By Hyun Oh
OGA, Japan (Reuters) - Sirens blared and loudspeakers broadcast warnings in Japan's first civilian missile evacuation drill on Friday, conducted in a fishing town by officials wary about the threat of North Korean missiles.
The exercise comes more than a week after North Korea launched four ballistic missiles into the sea off Japan's northwest coast, with one rocket landing about 200 km (124 miles)from the town of Oga.
Friday's drill played out a scenario in which North Korea had fired a ballistic missile on the Japanese islands.
"The missile is seen to have landed within a 20-km (12-mile) boundary west of the Oga peninsula," a speaker blared during the evacuation. "The government is currently examining the damage." (For a graphic on missile evacuation drill in Oga, Japan, click http://tmsnrt.rs/2ngq11y)
Residents of the largely rural peninsula jutting into the ocean about 450 km (280 miles) north of the capital, Tokyo, made their way to a designated evacuation center equipped with emergency kits and protective gear.
Schoolchildren in another part of town crouched down to the ground before hurrying inside a gymnasium.
"I've seen missiles flying between foreign countries on television, but I never imagined this would happen to us," said Hideo Motokawa, a 73-year-old who participated in the drill.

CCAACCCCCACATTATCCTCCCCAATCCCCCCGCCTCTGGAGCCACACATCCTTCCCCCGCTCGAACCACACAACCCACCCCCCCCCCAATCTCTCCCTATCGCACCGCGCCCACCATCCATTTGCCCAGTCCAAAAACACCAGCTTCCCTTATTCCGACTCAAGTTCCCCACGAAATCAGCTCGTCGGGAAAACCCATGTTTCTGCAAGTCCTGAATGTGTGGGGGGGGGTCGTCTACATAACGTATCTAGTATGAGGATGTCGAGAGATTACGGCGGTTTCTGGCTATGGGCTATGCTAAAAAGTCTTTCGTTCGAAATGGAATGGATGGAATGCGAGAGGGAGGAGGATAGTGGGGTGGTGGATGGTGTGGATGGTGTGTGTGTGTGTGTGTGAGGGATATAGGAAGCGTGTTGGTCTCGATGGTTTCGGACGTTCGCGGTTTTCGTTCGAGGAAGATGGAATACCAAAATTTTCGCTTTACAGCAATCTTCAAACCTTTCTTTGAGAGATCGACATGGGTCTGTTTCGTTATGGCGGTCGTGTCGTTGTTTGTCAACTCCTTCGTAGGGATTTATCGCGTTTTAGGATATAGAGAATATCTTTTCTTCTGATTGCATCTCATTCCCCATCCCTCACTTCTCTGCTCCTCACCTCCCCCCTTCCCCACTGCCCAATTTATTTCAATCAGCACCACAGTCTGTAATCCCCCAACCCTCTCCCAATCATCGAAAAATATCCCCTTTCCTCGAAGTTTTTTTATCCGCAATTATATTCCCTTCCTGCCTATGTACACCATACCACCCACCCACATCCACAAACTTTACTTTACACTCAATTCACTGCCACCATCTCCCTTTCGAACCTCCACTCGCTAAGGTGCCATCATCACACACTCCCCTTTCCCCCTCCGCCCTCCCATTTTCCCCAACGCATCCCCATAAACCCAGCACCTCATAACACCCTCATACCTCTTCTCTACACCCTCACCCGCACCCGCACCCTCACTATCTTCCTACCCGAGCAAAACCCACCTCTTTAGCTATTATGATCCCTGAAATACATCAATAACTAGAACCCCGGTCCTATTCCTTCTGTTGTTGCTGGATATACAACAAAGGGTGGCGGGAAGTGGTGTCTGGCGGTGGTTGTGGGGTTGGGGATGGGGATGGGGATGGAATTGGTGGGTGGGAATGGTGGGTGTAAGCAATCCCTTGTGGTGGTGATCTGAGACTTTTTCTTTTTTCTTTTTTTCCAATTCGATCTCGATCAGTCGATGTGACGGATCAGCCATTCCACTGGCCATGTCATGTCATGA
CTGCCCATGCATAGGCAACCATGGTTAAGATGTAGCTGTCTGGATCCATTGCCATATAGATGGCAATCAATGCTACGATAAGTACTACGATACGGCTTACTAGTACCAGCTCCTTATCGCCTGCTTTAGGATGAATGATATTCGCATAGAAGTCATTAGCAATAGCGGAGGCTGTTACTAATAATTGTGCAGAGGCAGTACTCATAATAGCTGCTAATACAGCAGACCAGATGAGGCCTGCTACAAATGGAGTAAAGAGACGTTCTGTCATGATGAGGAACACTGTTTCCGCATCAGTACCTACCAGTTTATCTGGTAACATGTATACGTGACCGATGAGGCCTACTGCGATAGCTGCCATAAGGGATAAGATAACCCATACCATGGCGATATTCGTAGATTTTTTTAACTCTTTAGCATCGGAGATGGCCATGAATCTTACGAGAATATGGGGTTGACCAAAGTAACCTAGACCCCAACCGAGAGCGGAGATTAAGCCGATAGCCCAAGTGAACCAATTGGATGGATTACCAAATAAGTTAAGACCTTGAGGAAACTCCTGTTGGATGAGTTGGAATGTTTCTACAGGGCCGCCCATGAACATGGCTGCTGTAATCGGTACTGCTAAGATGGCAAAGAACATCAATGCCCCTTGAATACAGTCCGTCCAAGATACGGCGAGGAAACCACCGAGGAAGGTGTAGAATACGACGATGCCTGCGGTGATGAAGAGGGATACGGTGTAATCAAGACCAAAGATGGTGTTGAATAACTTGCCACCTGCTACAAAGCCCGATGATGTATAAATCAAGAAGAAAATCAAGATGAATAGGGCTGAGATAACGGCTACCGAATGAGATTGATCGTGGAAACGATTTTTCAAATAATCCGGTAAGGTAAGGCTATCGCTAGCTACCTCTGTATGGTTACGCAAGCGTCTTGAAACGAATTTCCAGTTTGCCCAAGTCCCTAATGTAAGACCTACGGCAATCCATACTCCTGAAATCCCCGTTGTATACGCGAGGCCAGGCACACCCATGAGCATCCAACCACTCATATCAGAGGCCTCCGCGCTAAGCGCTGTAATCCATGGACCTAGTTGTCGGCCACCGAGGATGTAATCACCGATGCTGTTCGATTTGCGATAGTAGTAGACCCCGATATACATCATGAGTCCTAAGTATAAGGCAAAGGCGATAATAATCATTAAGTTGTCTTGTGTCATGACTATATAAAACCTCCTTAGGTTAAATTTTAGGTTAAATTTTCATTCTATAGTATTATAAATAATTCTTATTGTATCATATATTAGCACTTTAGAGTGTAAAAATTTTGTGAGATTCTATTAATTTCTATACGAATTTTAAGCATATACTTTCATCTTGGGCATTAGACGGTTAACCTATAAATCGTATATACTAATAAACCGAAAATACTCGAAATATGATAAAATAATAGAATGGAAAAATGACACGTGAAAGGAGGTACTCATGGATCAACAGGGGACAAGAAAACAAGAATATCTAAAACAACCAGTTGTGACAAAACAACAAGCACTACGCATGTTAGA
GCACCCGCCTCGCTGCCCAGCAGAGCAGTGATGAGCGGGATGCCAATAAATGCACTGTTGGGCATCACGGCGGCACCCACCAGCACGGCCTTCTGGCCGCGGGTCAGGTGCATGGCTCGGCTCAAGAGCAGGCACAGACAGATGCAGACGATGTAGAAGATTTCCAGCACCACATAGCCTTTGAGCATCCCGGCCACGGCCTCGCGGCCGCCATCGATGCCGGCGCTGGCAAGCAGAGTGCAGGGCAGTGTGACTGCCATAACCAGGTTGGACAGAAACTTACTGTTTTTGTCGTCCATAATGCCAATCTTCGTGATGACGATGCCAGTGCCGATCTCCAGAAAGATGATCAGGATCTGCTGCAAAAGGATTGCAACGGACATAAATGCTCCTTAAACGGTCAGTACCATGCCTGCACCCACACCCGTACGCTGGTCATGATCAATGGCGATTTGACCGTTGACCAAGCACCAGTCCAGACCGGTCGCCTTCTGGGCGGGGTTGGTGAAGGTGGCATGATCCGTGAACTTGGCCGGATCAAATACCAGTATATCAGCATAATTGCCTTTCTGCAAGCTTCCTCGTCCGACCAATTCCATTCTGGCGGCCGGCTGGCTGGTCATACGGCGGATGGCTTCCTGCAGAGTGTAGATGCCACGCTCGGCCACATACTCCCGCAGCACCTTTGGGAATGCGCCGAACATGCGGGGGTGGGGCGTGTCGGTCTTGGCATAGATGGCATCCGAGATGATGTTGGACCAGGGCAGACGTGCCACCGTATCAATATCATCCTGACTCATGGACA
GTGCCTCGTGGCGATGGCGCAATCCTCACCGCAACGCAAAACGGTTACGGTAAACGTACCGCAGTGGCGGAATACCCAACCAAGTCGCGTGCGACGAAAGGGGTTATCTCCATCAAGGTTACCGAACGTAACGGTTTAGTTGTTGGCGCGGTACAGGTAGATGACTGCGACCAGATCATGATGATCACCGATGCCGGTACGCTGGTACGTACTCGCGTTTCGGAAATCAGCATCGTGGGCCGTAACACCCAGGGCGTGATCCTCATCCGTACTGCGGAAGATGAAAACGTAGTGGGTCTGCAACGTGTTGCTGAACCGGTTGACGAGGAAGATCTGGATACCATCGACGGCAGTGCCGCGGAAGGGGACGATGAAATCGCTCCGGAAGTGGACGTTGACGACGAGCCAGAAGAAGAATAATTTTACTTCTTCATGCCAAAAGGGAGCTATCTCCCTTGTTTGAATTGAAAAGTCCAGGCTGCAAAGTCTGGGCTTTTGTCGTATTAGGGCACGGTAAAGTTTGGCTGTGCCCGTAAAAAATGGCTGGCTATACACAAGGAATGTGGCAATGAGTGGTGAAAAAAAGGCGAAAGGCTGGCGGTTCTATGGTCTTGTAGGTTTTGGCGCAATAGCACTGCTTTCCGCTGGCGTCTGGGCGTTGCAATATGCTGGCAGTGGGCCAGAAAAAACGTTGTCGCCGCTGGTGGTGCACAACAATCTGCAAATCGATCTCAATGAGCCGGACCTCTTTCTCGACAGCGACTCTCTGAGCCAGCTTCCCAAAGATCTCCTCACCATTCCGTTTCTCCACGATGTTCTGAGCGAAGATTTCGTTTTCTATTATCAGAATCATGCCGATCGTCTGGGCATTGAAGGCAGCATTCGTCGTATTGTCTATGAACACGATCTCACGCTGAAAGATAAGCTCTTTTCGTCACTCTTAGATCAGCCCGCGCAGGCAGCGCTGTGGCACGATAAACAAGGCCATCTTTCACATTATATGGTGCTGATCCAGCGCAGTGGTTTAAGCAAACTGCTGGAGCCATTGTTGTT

Officials said the exercise was prompted by growing concern about the regional security situation.
"Anything can happen these days, and it's even more true when we cannot anticipate the behavior of our neighboring countries," said Osamu Saito, a security supervisor in the prefecture of Akita where Oga is located.
North Korea is also developing nuclear-tipped missiles, in defiance of U.N. Security Council resolutions and sanctions, and conducting nuclear tests in what U.S. Secretary of State Rex Tillerson described during a visit to Japan as an "ever-escalating threat."
Japanese Chief Cabinet Secretary Yoshihide Suga told reporters on Friday the missile drill was worthwhile, to help educate the public.
Some Oga residents worried about how they would react in a real attack.
"It's a scary thing," said participant Emiko Shinzoya, 73. "If it did actually happen, I don't think we can do what we practiced today. We'll just be panicked."
(Writing by Elaine Lies; Editing by Darren Schuettler and Clarence Fernandez)